Easing the Aerial-to-CAD Bottleneck
Data capture is getting easier and faster, but the subsequent step of CAD linework generation is a bottleneck, and even more so with the present shortage of qualified drafters. AI is stepping in to help.
In 2017, the co-founders of what would become AirWorks Solutions Inc. first met and began discussing ideas for a new geospatial venture. Both had been successful entrepreneurs, and had combined backgrounds in aviation, aerial mapping, construction, and UAS. The focus turned to the rapid growth in aerial mapping, how to manage the data in a way that could best serve markets like construction and surveying, and where their expertise could have the most impact. The key question was: “Where do we see the biggest bottlenecks in this whole process?”
A Matter of Recognition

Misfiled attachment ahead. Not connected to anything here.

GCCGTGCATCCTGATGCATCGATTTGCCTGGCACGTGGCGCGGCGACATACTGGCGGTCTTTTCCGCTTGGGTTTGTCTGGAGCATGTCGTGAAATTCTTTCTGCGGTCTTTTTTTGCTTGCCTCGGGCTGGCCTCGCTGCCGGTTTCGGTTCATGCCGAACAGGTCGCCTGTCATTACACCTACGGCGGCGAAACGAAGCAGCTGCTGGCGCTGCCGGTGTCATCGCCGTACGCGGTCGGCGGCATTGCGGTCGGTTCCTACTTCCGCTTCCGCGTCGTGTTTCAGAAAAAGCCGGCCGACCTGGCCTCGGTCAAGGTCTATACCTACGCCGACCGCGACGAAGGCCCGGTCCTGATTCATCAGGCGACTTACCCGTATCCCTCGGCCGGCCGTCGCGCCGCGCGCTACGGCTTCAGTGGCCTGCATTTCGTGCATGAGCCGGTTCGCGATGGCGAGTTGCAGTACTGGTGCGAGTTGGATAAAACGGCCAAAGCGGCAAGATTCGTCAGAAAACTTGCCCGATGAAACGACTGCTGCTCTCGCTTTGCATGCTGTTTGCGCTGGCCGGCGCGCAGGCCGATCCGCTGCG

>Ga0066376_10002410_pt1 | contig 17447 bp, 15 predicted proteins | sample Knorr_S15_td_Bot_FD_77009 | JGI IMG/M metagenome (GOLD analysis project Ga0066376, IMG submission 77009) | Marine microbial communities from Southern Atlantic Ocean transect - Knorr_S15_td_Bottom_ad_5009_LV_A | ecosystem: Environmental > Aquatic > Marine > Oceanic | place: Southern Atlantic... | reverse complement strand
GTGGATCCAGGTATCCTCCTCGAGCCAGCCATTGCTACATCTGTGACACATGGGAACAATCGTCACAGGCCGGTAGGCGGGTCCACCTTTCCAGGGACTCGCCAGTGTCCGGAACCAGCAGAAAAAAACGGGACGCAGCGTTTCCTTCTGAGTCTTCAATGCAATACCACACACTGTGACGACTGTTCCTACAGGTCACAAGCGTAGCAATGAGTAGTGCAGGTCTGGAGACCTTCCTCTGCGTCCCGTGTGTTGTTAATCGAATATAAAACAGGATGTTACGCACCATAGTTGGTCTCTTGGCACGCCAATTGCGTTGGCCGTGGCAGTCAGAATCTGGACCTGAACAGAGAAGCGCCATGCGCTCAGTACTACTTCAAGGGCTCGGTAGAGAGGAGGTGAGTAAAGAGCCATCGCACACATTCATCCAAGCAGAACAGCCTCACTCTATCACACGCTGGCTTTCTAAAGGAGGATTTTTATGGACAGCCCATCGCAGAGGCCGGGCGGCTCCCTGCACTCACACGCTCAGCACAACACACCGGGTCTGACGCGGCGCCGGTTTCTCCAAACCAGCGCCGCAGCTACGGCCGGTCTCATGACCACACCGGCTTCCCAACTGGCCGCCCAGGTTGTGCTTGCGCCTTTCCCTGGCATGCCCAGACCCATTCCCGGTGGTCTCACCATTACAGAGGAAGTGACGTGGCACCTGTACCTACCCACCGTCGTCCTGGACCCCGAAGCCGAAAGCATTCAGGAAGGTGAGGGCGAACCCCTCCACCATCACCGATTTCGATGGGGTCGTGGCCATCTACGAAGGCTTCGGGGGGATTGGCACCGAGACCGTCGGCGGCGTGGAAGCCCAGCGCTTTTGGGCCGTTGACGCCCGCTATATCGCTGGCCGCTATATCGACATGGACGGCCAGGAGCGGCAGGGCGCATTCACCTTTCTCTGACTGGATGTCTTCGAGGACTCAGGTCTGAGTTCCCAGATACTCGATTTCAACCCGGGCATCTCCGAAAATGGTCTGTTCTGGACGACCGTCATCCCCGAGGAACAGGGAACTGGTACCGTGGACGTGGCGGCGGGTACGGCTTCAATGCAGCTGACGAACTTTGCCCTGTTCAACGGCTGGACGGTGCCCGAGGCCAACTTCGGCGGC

“One of the biggest bottlenecks we recognized is the completion of the CAD files; creating vectors over the raster images and/or from LiDAR,” says David Morczinek, co-founder, and CEO of AirWorks. Morczinek had previously worked in aviation, with key roles at Airbus, and had also enrolled in the Sloan School of Management at the Massachusetts Institute of Technology (MIT). “While at MIT, I heard a lot of hype around how self-driving vehicles leverage computer vision to help them with obstacle avoidance. They look at the world as they drive and identify say, a curb, I don’t want the car to drive on the curb or hit a light post, or a person.” These examples of automated feature recognition provided a lightbulb moment.